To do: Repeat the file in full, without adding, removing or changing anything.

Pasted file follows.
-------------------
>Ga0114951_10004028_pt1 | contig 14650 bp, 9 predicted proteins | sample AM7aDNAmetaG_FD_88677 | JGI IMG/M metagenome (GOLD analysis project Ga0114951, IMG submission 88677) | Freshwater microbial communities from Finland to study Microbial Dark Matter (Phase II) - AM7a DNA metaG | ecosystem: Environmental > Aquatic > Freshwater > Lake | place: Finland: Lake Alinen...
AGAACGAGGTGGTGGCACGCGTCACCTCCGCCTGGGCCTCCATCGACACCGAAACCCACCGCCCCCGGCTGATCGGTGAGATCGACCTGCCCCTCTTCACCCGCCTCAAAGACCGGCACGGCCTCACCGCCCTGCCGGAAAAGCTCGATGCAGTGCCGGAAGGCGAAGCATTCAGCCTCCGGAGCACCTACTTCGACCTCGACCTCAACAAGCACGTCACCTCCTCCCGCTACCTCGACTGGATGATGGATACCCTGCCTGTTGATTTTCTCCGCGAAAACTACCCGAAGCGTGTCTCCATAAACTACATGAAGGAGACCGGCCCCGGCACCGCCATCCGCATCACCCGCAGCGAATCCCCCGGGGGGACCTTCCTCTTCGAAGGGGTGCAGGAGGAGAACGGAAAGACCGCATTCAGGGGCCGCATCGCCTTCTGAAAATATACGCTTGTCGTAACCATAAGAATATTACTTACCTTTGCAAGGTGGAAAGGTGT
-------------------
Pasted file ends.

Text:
>Ga0114951_10004028_pt1 | contig 14650 bp, 9 predicted proteins | sample AM7aDNAmetaG_FD_88677 | JGI IMG/M metagenome (GOLD analysis project Ga0114951, IMG submission 88677) | Freshwater microbial communities from Finland to study Microbial Dark Matter (Phase II) - AM7a DNA metaG | ecosystem: Environmental > Aquatic > Freshwater > Lake | place: Finland: Lake Alinen...
AGAACGAGGTGGTGGCACGCGTCACCTCCGCCTGGGCCTCCATCGACACCGAAACCCACCGCCCCCGGCTGATCGGTGAGATCGACCTGCCCCTCTTCACCCGCCTCAAAGACCGGCACGGCCTCACCGCCCTGCCGGAAAAGCTCGATGCAGTGCCGGAAGGCGAAGCATTCAGCCTCCGGAGCACCTACTTCGACCTCGACCTCAACAAGCACGTCACCTCCTCCCGCTACCTCGACTGGATGATGGATACCCTGCCTGTTGATTTTCTCCGCGAAAACTACCCGAAGCGTGTCTCCATAAACTACATGAAGGAGACCGGCCCCGGCACCGCCATCCGCATCACCCGCAGCGAATCCCCCGGGGGGACCTTCCTCTTCGAAGGGGTGCAGGAGGAGAACGGAAAGACCGCATTCAGGGGCCGCATCGCCTTCTGAAAATATACGCTTGTCGTAACCATAAGAATATTACTTACCTTTGCAAGGTGGAAAGGTGT